I am gratified that my publisher, New World Library, encouraged me to make significant revisions and updates to the new, 25th Anniversary Edition of The Life You Were Born to Live. The number of life paths has increased from thirty-seven (for those born before 2000), to forty-five life paths, including relatively rare one-digit birth numbers for some children born after the year 2000. I’ve also written sections about what makes these single-digit numbers unusual, and how that relates to so-called “master numbers.”

If you are new to this work, and have healthy skepticism, I only ask that you keep an open mind. I also refer you to my website — www.peacefulwarrior.com — and to the free Life Purpose Calculator, which will reveal your birth number (and the birth numbers of friends and loved ones), and provides a few words about your life path — the beginning of greater insight and compassion as you discover the life you were born to live.

About Dan Millman:
Dan Millman, former world-champion gymnast, coach, martial arts teacher, and college professor, is the author of seventeen books published in twenty-nine languages and shared across generations to millions of readers. His internationally bestselling book “Way of the Peaceful Warrior” was adapted to film in 2006. Dan speaks worldwide to people from all walks of life. He lives in New York City. www.PeacefulWarrior.com.

From the book, “The Life You Were Born to Live — Revised 25th Anniversary Edition”. Copyright © 1993, 2018 by Dan Millman. Reprinted with permission from New World Library. NewWorldLibrary.com

The Green Burial Guidebook

Not to be morbid, but we’re all going to die. We generally learn this at a young age, which gives you (hopefully) plenty of time to ponder that fact. For as long as I can remember I told people that when I died to donate any parts of my body that could help others, cremate me, and toss the ashes in the garbage because they don’t really matter. I found the idea of my body being around in an urn, or with a headstone somewhere, to be kind of a burden on those left behind. Why bother? I’ll be dead so who cares what happens?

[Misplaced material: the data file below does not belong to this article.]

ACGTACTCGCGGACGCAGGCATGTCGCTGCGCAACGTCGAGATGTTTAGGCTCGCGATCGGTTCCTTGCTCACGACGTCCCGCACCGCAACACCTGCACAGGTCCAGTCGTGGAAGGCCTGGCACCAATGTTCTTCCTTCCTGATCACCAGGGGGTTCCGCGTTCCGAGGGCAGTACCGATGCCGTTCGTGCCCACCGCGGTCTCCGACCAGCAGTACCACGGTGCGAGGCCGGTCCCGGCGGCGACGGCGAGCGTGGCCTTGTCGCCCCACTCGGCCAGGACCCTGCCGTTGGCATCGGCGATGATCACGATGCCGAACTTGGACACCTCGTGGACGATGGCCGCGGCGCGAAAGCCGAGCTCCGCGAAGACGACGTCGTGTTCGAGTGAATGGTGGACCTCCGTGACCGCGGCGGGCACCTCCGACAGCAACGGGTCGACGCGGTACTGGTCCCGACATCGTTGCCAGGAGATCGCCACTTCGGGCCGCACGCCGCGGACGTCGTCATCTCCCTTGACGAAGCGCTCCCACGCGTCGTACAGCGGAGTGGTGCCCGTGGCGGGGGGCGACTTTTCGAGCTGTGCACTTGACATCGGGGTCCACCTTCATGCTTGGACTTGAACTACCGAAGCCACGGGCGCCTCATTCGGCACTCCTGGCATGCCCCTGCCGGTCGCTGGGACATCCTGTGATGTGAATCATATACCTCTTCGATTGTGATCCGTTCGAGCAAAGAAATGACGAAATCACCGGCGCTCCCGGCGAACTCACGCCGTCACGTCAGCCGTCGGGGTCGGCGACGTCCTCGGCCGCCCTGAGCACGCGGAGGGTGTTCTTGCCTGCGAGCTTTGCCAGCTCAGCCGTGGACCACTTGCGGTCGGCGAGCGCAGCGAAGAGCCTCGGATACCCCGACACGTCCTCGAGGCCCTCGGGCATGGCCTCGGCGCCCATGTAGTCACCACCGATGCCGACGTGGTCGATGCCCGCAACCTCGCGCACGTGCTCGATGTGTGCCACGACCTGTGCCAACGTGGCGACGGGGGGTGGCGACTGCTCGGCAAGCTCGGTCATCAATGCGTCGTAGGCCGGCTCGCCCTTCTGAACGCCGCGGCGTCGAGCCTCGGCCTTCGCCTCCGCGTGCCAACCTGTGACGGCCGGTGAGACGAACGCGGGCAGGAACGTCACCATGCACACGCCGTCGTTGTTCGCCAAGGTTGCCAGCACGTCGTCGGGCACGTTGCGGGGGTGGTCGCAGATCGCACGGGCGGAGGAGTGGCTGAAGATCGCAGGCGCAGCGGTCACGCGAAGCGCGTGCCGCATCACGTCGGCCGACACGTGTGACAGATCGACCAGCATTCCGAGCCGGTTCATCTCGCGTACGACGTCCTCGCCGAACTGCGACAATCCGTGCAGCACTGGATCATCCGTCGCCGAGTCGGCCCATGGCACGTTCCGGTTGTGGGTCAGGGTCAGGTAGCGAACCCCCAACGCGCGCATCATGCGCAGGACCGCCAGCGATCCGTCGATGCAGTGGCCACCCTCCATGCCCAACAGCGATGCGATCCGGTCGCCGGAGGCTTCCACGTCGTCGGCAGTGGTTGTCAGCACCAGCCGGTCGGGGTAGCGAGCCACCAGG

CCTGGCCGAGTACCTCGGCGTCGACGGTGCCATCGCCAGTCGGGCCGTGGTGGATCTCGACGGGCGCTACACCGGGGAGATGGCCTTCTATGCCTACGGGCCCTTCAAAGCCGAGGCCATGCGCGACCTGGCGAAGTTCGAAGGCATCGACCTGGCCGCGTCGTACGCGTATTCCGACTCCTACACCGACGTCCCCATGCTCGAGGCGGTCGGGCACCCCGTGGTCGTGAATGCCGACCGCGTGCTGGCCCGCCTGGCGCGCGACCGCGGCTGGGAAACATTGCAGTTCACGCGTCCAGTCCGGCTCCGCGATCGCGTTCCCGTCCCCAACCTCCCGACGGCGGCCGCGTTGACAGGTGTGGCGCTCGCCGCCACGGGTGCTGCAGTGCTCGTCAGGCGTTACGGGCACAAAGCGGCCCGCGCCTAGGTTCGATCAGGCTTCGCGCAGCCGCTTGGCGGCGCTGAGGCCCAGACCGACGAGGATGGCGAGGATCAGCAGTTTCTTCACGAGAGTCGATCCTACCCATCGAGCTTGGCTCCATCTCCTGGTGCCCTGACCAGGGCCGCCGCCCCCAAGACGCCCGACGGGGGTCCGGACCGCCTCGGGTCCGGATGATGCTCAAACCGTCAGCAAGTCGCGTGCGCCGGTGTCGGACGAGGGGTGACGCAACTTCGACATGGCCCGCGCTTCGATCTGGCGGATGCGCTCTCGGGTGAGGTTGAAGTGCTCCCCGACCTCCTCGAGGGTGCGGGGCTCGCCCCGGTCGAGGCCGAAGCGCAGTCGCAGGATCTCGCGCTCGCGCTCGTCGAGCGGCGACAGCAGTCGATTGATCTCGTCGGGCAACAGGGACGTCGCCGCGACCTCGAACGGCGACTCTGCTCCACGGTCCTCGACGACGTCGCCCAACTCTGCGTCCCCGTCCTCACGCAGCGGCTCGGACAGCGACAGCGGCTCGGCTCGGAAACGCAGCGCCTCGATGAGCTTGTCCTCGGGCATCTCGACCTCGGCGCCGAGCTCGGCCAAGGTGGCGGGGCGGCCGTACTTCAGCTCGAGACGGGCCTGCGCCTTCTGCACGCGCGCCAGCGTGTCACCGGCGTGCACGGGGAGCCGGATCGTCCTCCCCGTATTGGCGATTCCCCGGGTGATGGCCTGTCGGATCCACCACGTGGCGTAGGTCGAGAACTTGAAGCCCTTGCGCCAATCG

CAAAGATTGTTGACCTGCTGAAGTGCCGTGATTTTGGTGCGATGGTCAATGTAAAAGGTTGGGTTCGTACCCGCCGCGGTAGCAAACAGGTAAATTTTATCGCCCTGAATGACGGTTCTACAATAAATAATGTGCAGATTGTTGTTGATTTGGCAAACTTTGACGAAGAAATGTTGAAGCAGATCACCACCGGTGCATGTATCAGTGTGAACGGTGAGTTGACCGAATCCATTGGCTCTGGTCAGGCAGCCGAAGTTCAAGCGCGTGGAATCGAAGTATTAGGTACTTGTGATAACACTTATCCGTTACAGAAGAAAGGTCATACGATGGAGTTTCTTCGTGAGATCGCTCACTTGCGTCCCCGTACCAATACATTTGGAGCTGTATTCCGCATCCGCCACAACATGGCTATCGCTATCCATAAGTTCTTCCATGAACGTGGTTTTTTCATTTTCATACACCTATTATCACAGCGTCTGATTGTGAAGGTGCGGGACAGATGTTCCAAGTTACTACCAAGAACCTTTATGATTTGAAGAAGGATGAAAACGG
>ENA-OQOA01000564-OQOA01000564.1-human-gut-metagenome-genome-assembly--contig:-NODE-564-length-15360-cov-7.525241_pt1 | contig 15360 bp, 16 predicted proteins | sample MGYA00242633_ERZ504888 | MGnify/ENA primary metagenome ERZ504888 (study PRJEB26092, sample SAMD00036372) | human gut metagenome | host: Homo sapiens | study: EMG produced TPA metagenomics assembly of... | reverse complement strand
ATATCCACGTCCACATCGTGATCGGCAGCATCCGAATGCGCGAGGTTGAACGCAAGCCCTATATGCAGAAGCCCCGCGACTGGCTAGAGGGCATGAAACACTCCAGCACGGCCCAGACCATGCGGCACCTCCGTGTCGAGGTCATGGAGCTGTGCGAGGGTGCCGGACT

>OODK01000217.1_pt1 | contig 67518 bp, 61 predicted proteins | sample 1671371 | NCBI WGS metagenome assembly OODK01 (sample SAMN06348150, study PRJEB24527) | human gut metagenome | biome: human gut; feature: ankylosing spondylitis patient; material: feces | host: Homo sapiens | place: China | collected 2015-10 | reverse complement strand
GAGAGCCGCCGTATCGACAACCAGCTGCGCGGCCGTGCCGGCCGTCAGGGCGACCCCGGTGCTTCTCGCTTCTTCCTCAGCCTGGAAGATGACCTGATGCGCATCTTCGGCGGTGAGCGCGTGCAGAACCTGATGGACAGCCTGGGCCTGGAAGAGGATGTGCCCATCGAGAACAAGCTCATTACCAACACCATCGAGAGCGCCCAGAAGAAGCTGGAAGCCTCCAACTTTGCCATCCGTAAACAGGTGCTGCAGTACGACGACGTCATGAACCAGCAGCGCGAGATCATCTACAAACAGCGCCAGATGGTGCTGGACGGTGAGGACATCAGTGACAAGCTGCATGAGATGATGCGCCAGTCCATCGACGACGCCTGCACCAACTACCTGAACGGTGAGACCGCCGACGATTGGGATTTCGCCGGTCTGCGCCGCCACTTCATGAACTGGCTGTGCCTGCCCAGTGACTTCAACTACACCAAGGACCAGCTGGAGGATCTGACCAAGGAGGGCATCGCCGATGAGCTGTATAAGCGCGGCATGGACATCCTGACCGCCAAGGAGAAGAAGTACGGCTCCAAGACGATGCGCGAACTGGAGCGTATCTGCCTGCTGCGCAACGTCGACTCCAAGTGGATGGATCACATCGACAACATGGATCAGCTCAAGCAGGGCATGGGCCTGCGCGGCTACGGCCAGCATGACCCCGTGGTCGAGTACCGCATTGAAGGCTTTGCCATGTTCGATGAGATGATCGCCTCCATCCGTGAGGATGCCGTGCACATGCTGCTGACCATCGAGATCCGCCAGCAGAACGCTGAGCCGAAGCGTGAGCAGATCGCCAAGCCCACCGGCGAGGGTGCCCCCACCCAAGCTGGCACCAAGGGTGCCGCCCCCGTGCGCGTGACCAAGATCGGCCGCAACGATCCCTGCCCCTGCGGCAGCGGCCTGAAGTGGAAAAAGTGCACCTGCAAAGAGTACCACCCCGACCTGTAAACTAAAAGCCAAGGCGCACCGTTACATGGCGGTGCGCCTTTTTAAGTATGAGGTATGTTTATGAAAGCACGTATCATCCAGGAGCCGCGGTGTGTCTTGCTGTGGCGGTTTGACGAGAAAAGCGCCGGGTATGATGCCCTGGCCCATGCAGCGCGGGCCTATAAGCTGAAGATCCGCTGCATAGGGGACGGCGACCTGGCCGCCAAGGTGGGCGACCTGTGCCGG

Then, thanks to the internet I started seeing articles about having your ashes put in a seed pod to grow a tree. Suddenly there seemed like there was a way for my body to still be useful! Of course that was the stuff of essentially internet legend, right?

This all brings us to the fascinating book “The Green Burial Guidebook: Everything You Need to Plan an Affordable, Environmentally Friendly Burial” by Elizabeth Fournier. What an amazing resource! I got to learn about the impact our deaths have on the environment. Embalming, caskets, even cremation all have different impacts on the environment. Fournier expertly explains all these differences and how you can choose to lessen the environmental impact of your burial. Better still, she takes you step by step through the funeral process. Different types of funerals, various laws to consider, figuring out what to be buried in, cremations, and more are clearly outlined. Once you’re loaded with all this information and feel ready to act on your new knowledge, Fournier offers a bunch of resources.

“The Green Burial Guidebook” is a helpful book to read to just to learn about the after death process of legally burying someone and honoring the deceased wishes. Essentially if you, or anyone you know, is planning on dying one day, you should read this book.

You can learn more here.